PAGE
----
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Turkey’s Bank Seizure Highlights Erdogan’s Growing Ambition

A man walks past an ATM machine of Bank Asya in Istanbul, Turkey, Aug. 12, 2014.

Turkey’s banking watchdog has transferred control of Bank Asya to a state-run fund, purging its executives with a decision that effectively hands over the Islamic lender to the government.

Banking regulators seized control of Bank Asya citing a lack of transparency in its operations. The seizure is being seen as the latest chapter in a bitter feud between President Recep Tayyip Erdogan and U.S.-based Turkish cleric Fethullah Gulen and his Hizmet movement.

While Bank Asya denies any link to Gulen, political scientist Cengiz Aktar of Istanbul’s Suleyman Sah University says the bank was targeted by the government and president.

"Bank Asya's problems are artificial and they have been created by the government because Bank Asya belongs to the Hizmet movement and the government," Aktar said. "Actually the ruler of the country [President Erdogan] has decided to liquidate the movement and Bank Asya is an important source of finance so they are hitting Bank Asya."

Bank Asya woes started in December 2013 when the government and Erdogan were implicated in a high-level graft probe. Erdogan claimed the investigation was a coup attempt by Gulen followers. Since then Bank Asya has faced growing pressure from state authorities and the pro-government media.

Economy Minister Nihat Zeybeki defended the seizure of the bank.

"I believe it is necessary to stabilize financial markets and to end speculation, bringing about a safer environment," Zeybeki said.

The bank’s confiscation coincides with Turkish authorities canceling Gulen’s passport. He lives in self-imposed exile in the United States.

On Tuesday, Gulen penned an op-ed in The New York Times warning Turkey is sliding towards totalitarianism.

Global Source Partners political consultant Atilla Yesilada says there is growing concern the bank seizure is part of a new trend.

"I am already receiving questions from investors whom I serve about political connections of major listed companies. This has become an issue," Yesilada said. "This is one of the main reasons why business and consumer confidence has been declining steadily for the last five months."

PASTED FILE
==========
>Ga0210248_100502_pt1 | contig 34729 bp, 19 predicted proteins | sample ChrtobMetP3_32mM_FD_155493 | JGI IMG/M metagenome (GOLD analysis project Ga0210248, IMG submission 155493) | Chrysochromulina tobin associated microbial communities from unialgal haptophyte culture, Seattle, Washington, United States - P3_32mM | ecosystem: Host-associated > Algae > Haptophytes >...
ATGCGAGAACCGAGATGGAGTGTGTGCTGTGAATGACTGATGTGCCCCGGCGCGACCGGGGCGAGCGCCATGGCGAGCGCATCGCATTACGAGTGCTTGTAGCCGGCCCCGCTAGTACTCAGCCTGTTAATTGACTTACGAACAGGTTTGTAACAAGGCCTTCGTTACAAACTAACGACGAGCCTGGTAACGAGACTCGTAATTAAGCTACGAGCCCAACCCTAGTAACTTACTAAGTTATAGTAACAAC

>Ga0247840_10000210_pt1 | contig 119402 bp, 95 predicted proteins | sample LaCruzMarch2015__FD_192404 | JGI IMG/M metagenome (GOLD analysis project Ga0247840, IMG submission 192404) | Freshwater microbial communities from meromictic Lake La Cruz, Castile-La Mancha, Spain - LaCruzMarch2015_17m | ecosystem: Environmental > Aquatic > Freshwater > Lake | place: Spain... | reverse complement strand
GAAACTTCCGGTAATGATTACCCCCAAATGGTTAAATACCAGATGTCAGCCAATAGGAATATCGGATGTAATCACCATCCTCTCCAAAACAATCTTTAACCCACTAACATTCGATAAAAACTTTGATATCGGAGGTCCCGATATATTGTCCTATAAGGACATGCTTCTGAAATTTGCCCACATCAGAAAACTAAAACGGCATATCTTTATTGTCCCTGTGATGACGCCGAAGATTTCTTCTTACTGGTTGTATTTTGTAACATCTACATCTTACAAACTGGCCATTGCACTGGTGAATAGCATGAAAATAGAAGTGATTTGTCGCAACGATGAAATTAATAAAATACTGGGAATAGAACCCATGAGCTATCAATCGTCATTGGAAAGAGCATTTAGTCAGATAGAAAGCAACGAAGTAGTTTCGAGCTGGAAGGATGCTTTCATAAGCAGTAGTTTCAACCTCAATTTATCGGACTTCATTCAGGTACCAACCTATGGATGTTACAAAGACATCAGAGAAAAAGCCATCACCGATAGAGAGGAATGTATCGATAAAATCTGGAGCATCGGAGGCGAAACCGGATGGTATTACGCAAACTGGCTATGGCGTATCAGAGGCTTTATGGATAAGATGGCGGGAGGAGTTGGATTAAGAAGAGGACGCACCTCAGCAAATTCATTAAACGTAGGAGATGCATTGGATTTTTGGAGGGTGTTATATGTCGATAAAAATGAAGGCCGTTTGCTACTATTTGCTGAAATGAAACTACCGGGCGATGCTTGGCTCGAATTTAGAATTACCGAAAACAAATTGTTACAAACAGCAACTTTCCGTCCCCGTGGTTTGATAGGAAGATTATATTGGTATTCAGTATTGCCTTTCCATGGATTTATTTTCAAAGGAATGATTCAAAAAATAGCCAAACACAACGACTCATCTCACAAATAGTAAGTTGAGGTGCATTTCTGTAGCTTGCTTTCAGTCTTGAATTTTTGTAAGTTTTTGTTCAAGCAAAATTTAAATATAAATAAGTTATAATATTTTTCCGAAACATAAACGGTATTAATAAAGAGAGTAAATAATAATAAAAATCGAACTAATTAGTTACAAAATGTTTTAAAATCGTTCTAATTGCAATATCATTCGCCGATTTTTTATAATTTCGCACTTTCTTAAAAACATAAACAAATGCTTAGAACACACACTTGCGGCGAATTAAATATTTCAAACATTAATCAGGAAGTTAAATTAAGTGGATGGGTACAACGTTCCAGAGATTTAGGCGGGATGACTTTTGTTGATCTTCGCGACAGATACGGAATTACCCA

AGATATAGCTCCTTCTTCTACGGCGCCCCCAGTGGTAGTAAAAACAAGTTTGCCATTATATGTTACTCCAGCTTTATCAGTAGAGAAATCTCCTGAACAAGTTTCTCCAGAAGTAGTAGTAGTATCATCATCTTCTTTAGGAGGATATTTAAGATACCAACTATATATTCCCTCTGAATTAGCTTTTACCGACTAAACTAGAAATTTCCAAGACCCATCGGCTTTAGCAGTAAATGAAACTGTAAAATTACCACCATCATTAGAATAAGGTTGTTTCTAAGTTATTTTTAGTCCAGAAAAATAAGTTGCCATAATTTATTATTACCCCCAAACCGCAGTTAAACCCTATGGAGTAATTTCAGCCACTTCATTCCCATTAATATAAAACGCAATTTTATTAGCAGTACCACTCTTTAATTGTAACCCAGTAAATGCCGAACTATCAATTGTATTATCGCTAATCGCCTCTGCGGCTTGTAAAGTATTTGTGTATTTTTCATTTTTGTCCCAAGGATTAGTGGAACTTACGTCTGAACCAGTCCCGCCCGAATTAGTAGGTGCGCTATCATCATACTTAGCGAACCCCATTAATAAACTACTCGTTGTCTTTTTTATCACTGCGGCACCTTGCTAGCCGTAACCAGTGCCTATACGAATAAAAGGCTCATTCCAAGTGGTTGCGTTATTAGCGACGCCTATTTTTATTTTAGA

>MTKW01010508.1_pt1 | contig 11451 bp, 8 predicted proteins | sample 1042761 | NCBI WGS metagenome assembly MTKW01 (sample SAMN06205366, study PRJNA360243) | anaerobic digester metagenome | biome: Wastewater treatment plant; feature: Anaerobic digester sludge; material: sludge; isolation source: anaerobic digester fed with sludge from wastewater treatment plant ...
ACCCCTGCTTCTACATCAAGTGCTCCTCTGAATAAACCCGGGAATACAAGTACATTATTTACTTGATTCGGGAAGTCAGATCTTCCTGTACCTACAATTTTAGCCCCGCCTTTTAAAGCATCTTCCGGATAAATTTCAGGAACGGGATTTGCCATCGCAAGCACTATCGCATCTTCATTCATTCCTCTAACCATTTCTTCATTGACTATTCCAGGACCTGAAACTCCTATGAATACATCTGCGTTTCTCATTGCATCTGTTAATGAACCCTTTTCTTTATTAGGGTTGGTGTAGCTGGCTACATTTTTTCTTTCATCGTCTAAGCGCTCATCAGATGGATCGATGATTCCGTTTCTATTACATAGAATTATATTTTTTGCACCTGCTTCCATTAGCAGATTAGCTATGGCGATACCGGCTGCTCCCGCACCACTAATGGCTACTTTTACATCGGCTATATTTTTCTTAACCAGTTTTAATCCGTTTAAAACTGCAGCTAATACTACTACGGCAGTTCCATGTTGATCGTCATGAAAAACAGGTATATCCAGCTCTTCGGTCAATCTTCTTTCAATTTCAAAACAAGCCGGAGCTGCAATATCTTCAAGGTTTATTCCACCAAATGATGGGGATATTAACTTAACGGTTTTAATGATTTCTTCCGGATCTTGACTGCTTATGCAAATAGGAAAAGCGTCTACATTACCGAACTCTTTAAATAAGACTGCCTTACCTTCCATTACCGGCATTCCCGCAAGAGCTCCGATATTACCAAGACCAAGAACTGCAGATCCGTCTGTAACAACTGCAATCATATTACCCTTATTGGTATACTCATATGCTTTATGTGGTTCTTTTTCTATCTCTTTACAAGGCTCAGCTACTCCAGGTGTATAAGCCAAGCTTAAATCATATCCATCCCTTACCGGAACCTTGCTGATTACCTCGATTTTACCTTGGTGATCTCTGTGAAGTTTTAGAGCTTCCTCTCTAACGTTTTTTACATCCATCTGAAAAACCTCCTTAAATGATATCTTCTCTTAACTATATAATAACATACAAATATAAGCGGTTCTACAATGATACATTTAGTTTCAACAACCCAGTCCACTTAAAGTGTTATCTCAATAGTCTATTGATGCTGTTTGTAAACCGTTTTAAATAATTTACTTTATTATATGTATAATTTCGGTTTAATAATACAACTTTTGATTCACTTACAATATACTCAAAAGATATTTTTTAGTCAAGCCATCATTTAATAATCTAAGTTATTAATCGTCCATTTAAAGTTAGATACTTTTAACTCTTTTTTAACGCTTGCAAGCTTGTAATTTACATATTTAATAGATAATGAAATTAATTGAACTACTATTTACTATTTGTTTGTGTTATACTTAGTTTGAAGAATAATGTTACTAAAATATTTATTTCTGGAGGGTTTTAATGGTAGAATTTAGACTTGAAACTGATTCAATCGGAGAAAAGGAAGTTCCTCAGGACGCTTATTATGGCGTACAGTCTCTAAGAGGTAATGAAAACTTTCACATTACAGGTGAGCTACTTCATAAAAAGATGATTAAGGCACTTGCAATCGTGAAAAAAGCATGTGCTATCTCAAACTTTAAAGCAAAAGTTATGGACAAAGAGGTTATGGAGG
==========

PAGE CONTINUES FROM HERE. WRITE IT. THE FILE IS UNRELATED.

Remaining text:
An international network of schools set up by Gulen in more than 100 countries is also in Erdogan’s sights. The school network developed across Africa is not only an important source of education, but also for commerce, which is why analyst Yesilada says the Turkish president is determined to close them.

"Mr. Erdogan has already toured Africa and will probably arrange new visits to forcefully persuade African leaders to shut down Gulen schools. Gulen schools also serve as trading missions, trading outposts," he said. "So, I do not know the relationships between these schools and the local leaders and communities, but if they were going to shut down, I can assure you that trade relationship between those countries and Turkey would deteriorate substantially."

Bank Asya last month said it was selling its 40 percent stake in Senegal-based Tamweel Africa Holding for $37.7 million.

As Bank Asya continues to sell off its interests in Africa, Erdogan continues to ratchet up his focus on the region.

In 2004, Turkey had only 12 embassies in Africa. Today, it has 39 and the next Turkish embassy will be opened in Equatorial Guinea this year. A decade ago, Turkey's total trade with Africa was less than $3 billion. Today, the trade volume has exceeded $25 billion and Turkish Airlines flies to about 40 points in more than 30 African countries - more than any other international airline.

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